I’ve been thinking about authenticity. As a recovering perfectionist and people pleaser, practicing authenticity is a big part of my daring.
So what is authenticity? It’s something we all look for and value in others. We don’t like or really trust people who we see as fake or phony. We look for people that are real...authentic. People that are willing to show us who they truly are without putting up some sort of image that accentuates or manufactures (perceived) positive aspects and hides any others.
Interestingly, even though it’s the first thing we look for in others, it’s often the last thing we want people to see in us. We’re afraid to show our authentic selves for fear of not measuring up, fitting in, or being accepted (and ultimately loved) by others.
We see all of our imperfections and convince ourselves that if people saw the “real us” it would be too much, or not enough and they wouldn’t choose to be with us.
So we create this false self. We bring our “good” traits forward or even try to create ones that we think we need to be loved and accepted, and we disown those parts of us that we deem unacceptable.
We get our ideas about what is acceptable, or not, from our families, our social groups, our religions, our cultures, and society in general. There are abundant messages flowing to us about what we “should” be and not be.
We internalize these messages and create some of our own based on our observations and experiences. Then we set about creating an identity that we believe will be accepted by others.
But our Soul knows the truth and draws us toward real...hence, it’s the first thing we look for in others.
So what does authenticity look like?
From a psychological perspective, Stephen Joseph, Ph.D. shares some insight in his blog (https://www.psychologytoday.com/blog/what-doesnt-kill-us/201608/7-qualities-truly-authentic-people) stating;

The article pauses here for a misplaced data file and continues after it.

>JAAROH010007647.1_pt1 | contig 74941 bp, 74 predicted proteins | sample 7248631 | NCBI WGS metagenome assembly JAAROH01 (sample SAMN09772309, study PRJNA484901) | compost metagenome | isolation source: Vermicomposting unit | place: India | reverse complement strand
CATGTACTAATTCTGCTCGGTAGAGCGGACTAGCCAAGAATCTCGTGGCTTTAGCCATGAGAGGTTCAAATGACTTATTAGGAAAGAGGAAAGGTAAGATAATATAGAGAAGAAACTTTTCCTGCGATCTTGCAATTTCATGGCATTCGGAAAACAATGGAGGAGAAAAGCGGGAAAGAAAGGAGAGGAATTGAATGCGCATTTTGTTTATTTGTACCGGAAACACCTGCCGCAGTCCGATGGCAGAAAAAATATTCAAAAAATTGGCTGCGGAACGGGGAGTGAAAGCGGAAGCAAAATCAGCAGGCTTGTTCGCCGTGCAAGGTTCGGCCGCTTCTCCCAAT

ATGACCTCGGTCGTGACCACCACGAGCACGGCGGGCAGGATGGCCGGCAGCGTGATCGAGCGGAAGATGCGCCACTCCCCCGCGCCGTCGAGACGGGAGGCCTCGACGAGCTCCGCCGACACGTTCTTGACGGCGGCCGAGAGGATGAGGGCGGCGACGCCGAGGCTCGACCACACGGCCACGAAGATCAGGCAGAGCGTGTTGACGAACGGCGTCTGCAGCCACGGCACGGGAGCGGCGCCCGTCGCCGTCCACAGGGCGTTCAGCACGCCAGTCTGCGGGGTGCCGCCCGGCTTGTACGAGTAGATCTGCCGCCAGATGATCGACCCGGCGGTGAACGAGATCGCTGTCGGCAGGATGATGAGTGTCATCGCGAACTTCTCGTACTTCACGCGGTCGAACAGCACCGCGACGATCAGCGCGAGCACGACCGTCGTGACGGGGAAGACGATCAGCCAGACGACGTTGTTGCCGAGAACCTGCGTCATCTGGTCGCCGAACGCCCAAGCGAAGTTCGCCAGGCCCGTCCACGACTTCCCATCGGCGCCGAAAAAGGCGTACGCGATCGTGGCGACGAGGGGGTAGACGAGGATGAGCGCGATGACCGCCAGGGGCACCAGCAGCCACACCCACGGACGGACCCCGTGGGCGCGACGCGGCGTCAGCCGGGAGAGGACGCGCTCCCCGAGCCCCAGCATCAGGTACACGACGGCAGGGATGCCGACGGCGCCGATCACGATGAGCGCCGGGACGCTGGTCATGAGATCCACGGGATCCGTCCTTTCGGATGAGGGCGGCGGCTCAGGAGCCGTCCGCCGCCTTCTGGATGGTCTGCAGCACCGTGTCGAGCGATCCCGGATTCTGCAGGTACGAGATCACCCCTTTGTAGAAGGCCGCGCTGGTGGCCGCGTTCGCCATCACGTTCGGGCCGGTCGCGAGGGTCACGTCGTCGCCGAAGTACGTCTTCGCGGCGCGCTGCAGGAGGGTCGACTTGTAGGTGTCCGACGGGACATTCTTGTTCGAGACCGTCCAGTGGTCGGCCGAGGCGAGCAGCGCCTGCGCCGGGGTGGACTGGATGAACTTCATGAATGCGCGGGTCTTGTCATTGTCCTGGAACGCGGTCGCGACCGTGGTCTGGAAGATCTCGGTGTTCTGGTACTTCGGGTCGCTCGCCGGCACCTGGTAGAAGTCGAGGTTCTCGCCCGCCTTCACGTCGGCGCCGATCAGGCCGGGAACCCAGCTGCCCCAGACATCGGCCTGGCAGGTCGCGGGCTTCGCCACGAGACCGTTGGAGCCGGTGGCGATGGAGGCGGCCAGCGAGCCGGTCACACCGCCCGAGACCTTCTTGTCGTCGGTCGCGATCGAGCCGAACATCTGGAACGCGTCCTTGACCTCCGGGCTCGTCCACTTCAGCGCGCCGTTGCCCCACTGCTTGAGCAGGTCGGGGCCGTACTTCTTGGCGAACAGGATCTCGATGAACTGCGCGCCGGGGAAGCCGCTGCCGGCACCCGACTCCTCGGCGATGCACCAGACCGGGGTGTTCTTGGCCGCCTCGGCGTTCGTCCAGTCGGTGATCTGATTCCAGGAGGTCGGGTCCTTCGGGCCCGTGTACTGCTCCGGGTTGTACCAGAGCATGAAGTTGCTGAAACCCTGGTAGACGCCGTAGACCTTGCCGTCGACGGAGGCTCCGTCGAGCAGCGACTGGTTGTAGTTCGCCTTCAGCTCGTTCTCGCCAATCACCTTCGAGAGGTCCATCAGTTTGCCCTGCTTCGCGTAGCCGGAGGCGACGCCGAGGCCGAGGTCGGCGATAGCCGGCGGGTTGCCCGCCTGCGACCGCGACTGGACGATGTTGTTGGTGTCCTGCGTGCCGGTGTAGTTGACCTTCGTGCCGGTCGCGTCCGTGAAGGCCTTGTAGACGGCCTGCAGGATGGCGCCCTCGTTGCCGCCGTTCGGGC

Humanistic psychologists would say that by definition, authentic people possess a number of common characteristics that show they are psychologically mature and fully functioning as human beings. They...
1. Have realistic perceptions of reality.
2. Are accepting of themselves and of other people.
3. Are thoughtful.
4. Have a non-hostile sense of humor.
5. Are able to express their emotions freely and clearly.
6. Are open to learning from their mistakes.
7. Understand their motivations.
This is what is means to be true to oneself. And conversely, inauthentic people...
1. Are self-deceptive and unrealistic in their perceptions of reality.
2. Look to others for approval and to feel valued.
3. Are judgmental of other people.
4. Do not think things through clearly.
5. Have a hostile sense of humor.
6. Are unable to express their emotions freely and clearly.
7. Are not open to learning from their mistakes.
8. Do not understand their motivations.
These ring true for me.
I was especially struck by the hostile sense of humor. Something has never felt right to me about humor that is at the expense of someone else. It feels “mean-spirited” to me, and not funny! Funny thing, I’ve been told by those people that I just don’t have a good sense of humor, or that I take things too seriously.
How about you? What do you think about these lists?
I’d love to hear your thoughts...please share in the comments below.
More to come on this topic…it’s a big one! In future blogs we’ll dig into the disowned self and how the true self comes into this equation.
In the meantime…I’ll leave you with one of my favorite quotes from Dr. Brené Brown, “Authenticity is the daily practice of letting go of who we think we’re supposed to be and embracing who we are.”